Impact of Self-citation on the H Index in the Field of Academic Radiology

Arash Ehteshami Rad, Leili Shahgholi, David Kallmes

Research output: Contribution to journalArticle

45 Scopus citations

Abstract

Rationale and Objectives: The Hirsch Index (H index) is widely applied as a metric of scientific productivity. The purpose of this study was to evaluate the role of self-citation on the H index in academic radiology. Materials and Methods: Through the National Resident Matching Program's Web site, one third (47/139) of radiology residency programs were selected randomly. All chairpersons and full professors were included. Using the Scopus database, we calculated the H index as well as the number of cumulative citations with and without inclusion of self-citations. We determined the proportion of academic staff in which H index increased by one, two, or greater than two integers. We also correlated the proportional increase in H index before and after inclusion of self citations with the number of publications. Results: A total of 487 academic staff (47 chair and 440 professors) was identified. Because of self-citation, mean ± SD of the H index increased from 13.7 ± 9.9 to 14.0 ± 10.2; mean ± SD of cumulative citations increased from 1804 ± 1889 to 1870 ± 1971. H index numbers did not change in 376/487 (77%) authors as a result of self-citation. There was no correlation between number of publications and proportional change of H index. Conclusion: The effect of self-citation is minimal in academic radiology, as evidenced by the fact that cumulative citations increase by only 2% and the large majority of H index values do not change by even a single integer after inclusion of self-citation.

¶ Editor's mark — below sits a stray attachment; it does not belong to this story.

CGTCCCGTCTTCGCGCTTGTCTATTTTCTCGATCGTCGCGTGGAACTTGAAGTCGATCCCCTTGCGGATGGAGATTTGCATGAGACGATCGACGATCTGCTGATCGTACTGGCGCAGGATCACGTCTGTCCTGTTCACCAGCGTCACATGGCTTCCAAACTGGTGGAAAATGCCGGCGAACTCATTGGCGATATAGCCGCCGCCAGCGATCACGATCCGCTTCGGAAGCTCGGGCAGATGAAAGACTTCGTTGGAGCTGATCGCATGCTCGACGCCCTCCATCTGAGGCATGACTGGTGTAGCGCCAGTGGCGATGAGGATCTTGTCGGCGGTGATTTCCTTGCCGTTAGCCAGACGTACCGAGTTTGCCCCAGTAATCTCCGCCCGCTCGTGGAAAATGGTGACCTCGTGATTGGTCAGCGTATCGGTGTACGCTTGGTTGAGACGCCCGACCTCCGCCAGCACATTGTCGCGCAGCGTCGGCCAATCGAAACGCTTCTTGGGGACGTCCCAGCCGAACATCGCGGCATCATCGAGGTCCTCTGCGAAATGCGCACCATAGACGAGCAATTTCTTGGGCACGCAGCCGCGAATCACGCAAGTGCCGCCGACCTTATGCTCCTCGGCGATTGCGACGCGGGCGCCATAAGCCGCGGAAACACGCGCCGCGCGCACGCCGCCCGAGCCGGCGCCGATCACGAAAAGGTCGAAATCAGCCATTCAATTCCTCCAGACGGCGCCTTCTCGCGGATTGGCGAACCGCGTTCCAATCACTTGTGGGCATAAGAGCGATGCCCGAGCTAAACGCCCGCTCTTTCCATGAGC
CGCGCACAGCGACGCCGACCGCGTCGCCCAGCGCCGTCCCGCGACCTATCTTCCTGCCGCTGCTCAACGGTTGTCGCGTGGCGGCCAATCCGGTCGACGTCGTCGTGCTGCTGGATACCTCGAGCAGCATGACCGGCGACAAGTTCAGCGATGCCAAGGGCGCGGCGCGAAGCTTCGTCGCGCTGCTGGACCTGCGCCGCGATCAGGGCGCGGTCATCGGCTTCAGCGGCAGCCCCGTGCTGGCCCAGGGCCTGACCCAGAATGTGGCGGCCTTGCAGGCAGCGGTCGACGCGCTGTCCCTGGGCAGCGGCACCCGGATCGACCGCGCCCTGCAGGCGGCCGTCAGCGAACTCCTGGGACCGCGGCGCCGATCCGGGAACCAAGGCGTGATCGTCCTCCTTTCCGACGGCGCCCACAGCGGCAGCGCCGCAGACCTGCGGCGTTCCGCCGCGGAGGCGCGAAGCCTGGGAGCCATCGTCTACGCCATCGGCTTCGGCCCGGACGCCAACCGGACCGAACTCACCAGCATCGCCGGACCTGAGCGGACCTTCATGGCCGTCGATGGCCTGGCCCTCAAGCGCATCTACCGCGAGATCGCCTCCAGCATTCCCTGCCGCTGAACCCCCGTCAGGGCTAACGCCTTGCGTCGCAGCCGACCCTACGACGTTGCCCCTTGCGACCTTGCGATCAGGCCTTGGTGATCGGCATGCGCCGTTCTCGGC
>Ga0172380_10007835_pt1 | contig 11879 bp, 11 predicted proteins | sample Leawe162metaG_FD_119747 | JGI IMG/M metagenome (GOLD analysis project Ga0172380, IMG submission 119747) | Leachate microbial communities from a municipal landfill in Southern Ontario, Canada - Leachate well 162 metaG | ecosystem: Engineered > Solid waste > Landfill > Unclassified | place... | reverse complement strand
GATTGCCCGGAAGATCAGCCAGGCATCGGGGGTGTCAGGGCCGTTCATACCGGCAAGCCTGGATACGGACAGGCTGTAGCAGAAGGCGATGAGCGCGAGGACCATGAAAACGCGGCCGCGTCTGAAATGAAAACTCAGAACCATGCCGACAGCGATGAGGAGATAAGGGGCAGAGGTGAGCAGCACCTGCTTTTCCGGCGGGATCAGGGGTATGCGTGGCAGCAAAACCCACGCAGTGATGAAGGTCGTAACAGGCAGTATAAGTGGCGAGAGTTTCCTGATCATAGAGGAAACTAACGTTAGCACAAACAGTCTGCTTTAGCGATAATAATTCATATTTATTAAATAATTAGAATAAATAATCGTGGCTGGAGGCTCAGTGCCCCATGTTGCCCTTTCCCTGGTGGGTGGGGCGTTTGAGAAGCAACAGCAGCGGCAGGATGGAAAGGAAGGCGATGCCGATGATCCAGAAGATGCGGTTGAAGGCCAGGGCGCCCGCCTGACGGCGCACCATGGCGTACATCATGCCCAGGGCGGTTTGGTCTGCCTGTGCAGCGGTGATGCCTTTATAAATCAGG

Original languageEnglish (US)
Pages (from-to)455-457
Number of pages3
JournalAcademic radiology
Volume19
Issue number4
DOIs
StatePublished - Apr 1 2012

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Keywords

  • Hindex
  • Radiology
  • Self citation

ASJC Scopus subject areas

  • Radiology Nuclear Medicine and imaging

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